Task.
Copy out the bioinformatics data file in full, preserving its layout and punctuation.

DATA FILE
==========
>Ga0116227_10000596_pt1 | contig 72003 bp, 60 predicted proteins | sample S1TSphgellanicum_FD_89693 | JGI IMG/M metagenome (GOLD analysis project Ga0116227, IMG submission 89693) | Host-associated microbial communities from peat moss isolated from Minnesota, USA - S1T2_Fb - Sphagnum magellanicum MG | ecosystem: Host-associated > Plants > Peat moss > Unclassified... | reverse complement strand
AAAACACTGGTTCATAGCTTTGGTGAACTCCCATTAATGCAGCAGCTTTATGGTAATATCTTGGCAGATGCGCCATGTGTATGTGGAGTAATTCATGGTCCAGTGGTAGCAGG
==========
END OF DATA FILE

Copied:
>Ga0116227_10000596_pt1 | contig 72003 bp, 60 predicted proteins | sample S1TSphgellanicum_FD_89693 | JGI IMG/M metagenome (GOLD analysis project Ga0116227, IMG submission 89693) | Host-associated microbial communities from peat moss isolated from Minnesota, USA - S1T2_Fb - Sphagnum magellanicum MG | ecosystem: Host-associated > Plants > Peat moss > Unclassified... | reverse complement strand
AAAACACTGGTTCATAGCTTTGGTGAACTCCCATTAATGCAGCAGCTTTATGGTAATATCTTGGCAGATGCGCCATGTGTATGTGGAGTAATTCATGGTCCAGTGGTAGCAGG